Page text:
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Robert Chazan. Medieval Stereotypes and Modern Antisemitism. Berkeley and Los Angeles: University of California Press, 1997. xiv + 189 pp. Notes, bibliography, index. $35.00 (cloth), ISBN 0-520-20394-1. Reviewed by Dean Phillip Bell, Published by H-Antisemitism (March, 1999)


In this short book Robert Chazan discusses what he sees as a pivotal shift in the negative image of Ashkenazic Jews created by twelfth-century European Christians. In Chazan's argument there are essentially three phases in the evolution of negative Jewish imagery in the Middle Ages. The first phase, the tenth century, saw new immigration of Jews into western Europe (here his focus is France and Germany). The negative imagery associated with this early immigration revolved around Jews during this first phase had to do with the "newness" of early Ashkenazic Jewry, its relatively limited economic outlets, as well as the broadly hostile view of the Christian majority, general lawlessness of the times, and common antipathy against urban traders.

In the second phase, the eleventh and twelfth centuries, Chazan finds a rapid economic and creative development of Ashkenazic Jewry. The broader commercial revolution forced Jews into a new economic specialization, money lending instead of trading, and simultaneously strengthened the dependence of the Jews upon ruling elites. For Chazan, the violence of the crusades did not indicate the demise of the Ashkenazic Jews. On the contrary, he claims that since the crusade violence against Jews was of limited scope and duration, and since the Jewish communities in the Rhineland were quickly repopulated, the eleventh and early twelfth centuries were still a favorable period for them. Through this second period he identifies five anti-Jewish themes, divided into two categories. First, Jewish Otherness: including negative imagery of Jews as newcomers and religious dissidents. Second, Jewish harmfulness, as reflected in images of Jews as [economic] competitors, allies of the barony, and historic enemies. For Chazan the latter grouping was most potent and held the greatest potential for further development in negative images of Jews. These he places in the third phase.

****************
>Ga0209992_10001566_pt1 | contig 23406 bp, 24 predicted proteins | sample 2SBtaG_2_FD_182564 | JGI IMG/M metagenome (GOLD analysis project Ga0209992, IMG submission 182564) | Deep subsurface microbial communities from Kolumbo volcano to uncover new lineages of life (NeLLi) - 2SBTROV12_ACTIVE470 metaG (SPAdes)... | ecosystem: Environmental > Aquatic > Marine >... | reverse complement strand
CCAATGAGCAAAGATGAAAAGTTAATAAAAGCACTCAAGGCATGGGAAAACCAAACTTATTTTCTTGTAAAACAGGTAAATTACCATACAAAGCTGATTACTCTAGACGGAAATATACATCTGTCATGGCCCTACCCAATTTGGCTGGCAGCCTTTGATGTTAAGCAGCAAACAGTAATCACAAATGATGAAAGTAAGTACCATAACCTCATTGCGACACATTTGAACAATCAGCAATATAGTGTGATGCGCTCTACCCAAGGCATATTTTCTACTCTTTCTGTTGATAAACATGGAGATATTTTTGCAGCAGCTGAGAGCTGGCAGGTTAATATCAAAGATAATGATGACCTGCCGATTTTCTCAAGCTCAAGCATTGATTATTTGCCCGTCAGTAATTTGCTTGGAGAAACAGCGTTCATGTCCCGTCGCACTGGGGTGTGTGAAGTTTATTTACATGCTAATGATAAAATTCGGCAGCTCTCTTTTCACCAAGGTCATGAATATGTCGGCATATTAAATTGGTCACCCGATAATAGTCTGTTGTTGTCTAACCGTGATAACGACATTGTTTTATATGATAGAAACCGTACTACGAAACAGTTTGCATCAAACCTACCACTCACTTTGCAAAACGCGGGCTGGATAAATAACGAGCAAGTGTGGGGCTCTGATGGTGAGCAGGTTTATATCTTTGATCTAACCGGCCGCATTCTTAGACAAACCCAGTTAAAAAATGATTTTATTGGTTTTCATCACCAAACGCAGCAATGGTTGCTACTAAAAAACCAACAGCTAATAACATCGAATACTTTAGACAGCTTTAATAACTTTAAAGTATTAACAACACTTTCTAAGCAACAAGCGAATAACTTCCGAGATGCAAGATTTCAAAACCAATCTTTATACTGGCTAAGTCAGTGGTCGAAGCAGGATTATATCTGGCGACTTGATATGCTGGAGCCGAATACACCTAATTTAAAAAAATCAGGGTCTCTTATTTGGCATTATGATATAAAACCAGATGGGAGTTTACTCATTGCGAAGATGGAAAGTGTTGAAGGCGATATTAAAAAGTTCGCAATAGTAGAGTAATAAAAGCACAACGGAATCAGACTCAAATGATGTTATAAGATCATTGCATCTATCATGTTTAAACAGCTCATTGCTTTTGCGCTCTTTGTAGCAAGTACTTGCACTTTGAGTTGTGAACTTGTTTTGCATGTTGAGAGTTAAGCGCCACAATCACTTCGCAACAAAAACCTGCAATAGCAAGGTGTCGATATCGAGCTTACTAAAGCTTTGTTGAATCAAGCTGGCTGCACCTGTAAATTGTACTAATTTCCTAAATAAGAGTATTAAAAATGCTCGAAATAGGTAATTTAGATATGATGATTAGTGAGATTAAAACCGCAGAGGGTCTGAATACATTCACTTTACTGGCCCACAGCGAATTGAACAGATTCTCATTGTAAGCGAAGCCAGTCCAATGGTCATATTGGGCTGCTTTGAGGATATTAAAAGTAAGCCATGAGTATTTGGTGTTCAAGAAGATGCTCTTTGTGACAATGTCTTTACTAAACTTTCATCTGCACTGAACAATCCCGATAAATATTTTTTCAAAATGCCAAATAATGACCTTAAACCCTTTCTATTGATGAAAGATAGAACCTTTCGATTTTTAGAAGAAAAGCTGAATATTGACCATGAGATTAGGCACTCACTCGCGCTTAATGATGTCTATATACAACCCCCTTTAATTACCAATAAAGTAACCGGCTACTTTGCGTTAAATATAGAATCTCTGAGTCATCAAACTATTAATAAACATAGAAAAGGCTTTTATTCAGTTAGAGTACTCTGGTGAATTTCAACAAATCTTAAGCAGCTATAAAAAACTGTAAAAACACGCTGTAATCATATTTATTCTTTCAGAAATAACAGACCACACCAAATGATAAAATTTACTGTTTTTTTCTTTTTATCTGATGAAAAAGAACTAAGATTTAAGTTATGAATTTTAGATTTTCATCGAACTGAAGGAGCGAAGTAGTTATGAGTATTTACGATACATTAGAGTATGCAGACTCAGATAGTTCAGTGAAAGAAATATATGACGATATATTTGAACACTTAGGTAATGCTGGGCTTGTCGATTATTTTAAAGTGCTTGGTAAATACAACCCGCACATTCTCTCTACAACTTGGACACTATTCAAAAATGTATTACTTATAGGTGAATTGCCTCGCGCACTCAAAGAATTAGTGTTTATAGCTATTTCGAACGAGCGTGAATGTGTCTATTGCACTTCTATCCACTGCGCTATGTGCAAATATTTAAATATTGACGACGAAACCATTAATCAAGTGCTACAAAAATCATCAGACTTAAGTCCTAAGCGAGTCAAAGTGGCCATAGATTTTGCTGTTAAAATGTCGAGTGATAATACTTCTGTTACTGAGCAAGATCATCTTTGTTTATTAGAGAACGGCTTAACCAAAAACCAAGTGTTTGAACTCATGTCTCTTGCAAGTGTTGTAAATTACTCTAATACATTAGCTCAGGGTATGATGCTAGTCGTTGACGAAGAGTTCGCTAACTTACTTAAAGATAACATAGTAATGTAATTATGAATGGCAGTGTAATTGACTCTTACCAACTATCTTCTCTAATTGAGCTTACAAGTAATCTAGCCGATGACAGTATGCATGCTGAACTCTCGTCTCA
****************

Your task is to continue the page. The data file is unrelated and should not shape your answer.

Beginning in the twelfth century and continuing through the thirteenth century, Chazan describes a sharp decline in the fortunes of Ashkenazic Jewry. The central shift took place in the Christian sense of Jews, from historic enemies to both historic and contemporary enemies. He traces this transformation to the middle of the twelfth century and the writings of Peter the Venerable. It is the emergence of the stereotype of Jews as physically harmful that makes possible both accusations of blood libel and host desecration that begin to surface in the twelfth century. Strikingly, it was precisely the renaissance of the twelfth century (in its philosophy, biblical interpretation, and consideration of the human psyche) that heightened Christian awareness of Others. For Chazan, it was because the twelfth century was a time of great change and anxiety in Europe, both internally and externally, that new negative images of Jews were fostered. The new, and according to Chazan, deteriorated image of the Jews eventually influenced the Church and the state in their treatment of the Jews.